When it comes time to plate the various components of the dish, the instructions advise to “spoon the bulgur on top (of the eggplant), allowing some to fall from both sides. Spoon over some yogurt, sprinkle with cilantro, and finish with a drizzle of oil.” Confession of a neat freak: the whole messy assemblage left me feeling unsettled. The same could be said for the butternut squash recipe, which involves fewer ingredients but features no mention of what to do with the normally leathery squash skin—peel it off and discard? Scrub it clean and attempt to chew it? Details, details. The final dish was earthy thanks to the za’atar-inflected tahini sauce but otherwise not particularly exciting.
Another issue with Jerusalem is that you really need to read each recipe in its entirety before you begin to get an accurate sense of the time needed to prepare it. In the text for Roasted Chicken with Jerusalem Artichoke & Lemon, you learn in the last sentence of the second paragraph that the dish should be marinated in the fridge overnight. In the same sentence, “at least 2 hours” is deemed acceptable, but in this instance more time contributes more flavor, something that might have been better mentioned in the header.
Still, when the meal was over we agreed that the chicken and eggplant were winners. So, what Jerusalem’s recipes might lack in precise instructions, they usually make up for in interesting and intense flavors. It’s a fun book to flip through -- the pictures are true food porn and the text doesn’t waste time making its points. It’s the opposite of intimidating, but for cooks who crave more guidance, it may sometimes disappoint.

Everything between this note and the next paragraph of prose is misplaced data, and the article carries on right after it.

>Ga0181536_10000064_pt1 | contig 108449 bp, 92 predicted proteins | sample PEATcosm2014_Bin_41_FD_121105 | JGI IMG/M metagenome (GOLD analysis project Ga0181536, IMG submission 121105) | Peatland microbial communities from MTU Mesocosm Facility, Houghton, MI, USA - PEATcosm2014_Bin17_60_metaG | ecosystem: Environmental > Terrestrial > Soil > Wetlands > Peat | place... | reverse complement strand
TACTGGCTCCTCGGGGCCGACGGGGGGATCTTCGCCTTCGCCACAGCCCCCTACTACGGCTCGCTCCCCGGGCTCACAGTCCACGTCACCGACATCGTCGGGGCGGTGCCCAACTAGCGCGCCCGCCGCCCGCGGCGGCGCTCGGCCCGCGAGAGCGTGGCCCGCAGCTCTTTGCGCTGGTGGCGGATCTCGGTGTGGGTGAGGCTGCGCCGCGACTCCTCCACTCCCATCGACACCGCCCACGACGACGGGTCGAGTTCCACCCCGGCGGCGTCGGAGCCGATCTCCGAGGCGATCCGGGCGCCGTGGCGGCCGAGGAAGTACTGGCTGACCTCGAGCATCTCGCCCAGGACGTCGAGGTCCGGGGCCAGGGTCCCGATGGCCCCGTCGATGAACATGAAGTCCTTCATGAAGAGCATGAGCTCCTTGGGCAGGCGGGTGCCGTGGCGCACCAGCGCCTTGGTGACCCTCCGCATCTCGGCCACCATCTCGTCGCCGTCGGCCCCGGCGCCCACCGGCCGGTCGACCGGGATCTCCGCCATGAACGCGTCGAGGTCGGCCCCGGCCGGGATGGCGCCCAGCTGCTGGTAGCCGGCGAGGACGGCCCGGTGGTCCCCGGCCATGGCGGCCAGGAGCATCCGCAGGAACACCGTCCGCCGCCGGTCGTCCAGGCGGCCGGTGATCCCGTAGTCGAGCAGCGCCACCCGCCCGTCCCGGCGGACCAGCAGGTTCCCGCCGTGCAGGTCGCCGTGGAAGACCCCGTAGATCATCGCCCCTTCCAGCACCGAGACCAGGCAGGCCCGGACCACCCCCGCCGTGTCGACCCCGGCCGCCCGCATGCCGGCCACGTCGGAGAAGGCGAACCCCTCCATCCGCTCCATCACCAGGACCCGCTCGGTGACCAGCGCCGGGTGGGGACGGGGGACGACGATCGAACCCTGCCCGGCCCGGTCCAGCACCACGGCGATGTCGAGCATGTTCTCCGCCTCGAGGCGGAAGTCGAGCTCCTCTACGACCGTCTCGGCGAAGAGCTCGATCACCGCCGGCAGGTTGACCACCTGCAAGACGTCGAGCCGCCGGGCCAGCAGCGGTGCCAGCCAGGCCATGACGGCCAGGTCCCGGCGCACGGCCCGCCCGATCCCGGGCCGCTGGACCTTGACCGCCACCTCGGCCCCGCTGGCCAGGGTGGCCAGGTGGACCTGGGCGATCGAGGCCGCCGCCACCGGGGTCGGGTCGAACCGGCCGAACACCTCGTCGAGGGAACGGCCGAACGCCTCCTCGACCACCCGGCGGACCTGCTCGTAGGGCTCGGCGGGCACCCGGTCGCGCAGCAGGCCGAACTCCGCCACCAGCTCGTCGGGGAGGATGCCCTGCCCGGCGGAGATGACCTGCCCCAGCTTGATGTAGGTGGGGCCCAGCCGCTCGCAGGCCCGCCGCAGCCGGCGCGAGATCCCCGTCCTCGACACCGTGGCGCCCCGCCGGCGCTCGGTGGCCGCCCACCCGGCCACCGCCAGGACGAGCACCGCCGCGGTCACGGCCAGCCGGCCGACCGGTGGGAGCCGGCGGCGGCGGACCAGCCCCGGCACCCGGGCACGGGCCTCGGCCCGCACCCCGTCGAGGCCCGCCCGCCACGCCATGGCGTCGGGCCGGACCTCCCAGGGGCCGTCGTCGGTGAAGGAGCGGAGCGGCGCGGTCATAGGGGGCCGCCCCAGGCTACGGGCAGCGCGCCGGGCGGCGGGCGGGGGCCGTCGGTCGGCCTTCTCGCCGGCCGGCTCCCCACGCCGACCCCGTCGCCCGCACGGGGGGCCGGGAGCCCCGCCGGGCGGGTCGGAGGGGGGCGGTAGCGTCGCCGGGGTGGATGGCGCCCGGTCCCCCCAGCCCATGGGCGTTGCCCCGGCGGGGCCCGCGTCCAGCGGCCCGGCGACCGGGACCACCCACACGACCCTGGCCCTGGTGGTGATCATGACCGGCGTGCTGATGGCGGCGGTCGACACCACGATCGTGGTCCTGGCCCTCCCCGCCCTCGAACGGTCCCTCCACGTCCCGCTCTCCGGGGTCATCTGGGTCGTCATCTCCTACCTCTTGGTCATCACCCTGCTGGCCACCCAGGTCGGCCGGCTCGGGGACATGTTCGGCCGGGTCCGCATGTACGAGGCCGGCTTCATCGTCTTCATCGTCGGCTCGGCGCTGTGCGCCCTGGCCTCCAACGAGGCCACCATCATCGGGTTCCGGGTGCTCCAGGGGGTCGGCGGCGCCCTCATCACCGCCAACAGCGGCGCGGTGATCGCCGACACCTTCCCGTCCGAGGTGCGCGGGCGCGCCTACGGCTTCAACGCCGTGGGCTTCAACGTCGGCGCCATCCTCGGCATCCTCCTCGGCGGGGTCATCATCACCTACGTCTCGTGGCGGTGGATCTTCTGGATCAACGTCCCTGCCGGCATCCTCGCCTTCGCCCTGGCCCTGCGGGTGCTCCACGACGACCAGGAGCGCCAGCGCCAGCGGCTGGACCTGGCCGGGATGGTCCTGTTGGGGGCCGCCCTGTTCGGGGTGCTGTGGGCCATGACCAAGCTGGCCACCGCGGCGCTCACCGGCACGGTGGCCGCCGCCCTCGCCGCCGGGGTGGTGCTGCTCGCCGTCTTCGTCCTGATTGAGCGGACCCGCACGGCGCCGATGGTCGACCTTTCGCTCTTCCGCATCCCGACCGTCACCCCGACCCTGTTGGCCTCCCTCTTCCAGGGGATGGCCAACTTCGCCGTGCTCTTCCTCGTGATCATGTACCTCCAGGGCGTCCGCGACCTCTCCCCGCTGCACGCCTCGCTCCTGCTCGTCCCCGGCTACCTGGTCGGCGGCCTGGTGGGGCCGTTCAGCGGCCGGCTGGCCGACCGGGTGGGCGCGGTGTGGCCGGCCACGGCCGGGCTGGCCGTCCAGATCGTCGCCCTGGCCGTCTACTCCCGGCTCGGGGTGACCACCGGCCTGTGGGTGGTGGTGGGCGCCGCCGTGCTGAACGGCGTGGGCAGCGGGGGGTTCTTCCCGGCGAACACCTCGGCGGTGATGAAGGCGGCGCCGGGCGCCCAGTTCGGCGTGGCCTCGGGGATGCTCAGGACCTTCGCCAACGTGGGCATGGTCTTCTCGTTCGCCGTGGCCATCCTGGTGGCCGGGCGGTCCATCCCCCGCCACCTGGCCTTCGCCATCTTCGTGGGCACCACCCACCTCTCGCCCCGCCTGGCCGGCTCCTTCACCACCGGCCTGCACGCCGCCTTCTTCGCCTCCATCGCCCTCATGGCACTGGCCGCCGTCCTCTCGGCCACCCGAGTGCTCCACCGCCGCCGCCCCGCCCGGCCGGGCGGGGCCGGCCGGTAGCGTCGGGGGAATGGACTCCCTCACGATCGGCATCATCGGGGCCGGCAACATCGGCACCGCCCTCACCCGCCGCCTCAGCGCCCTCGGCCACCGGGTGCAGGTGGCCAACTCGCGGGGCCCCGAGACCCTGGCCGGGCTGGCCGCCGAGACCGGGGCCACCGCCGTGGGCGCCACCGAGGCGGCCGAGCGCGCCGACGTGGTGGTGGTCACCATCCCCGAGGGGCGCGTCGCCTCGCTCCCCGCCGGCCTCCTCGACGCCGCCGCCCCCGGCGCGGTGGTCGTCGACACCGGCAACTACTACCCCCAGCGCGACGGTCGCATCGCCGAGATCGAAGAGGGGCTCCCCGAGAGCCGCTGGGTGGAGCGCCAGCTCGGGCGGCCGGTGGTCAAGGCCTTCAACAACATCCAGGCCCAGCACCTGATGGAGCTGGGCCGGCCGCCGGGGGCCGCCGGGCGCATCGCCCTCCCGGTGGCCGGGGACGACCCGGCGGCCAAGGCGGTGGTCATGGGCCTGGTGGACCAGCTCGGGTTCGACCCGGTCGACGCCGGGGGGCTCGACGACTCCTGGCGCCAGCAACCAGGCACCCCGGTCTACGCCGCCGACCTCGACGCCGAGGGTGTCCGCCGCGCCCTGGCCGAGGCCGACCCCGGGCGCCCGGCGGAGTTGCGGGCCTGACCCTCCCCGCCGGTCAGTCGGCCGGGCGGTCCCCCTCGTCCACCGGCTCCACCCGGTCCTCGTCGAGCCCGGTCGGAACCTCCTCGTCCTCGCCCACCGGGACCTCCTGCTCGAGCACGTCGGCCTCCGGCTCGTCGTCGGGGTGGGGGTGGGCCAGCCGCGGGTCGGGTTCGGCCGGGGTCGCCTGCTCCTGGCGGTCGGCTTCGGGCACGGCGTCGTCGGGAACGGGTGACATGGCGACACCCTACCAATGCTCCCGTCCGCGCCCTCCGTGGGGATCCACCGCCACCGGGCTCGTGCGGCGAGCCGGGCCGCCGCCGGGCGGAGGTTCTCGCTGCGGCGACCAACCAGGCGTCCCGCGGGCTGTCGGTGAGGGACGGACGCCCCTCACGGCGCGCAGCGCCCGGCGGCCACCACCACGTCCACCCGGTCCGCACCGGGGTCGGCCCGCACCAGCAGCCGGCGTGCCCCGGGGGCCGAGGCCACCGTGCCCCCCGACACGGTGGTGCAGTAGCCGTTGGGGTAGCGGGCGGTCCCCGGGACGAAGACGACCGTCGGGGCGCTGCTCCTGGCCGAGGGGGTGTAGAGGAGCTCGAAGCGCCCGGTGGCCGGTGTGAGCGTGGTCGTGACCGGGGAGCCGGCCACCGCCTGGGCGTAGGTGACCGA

While the headnotes in Jerusalem tend to be chatty, those in Asian Tofu border on didactic. There is a four-paragraph lead-in to the recipe of Hakka-Style Stuffed Tofu! The recipe itself is laid in 7 steps, each comprised of a couple paragraphs highlighting the exact time, often down to the second, needed to complete certain tasks. While wading through all the text may seem arduous, the author anticipates any question or hesitation the cook might have. And the resulting little pork-filled pockets in savory-sweet broth go fast. My wife and I nailed 3/4 of them before we even sat down to dinner.
Next up was a dish called Simmered Greens with Fried Tofu, a riff on the creamed spinach dish that is a standby on most Indian restaurant menus. While soy might seem like a questionable substitute for fried cheese and the greens mixture does not call for any cream, the dish still ended up having a surprisingly rich consistency and great flavor. And just in case you entertain any doubts about how long to cook the greens, the recipe suggests “5 to 7 minutes, until the greens have wilted and just cooked through.” In need of additional verification? The author notes, “They will turn bright green and collapse to one-fourth to one-third of their original volume.”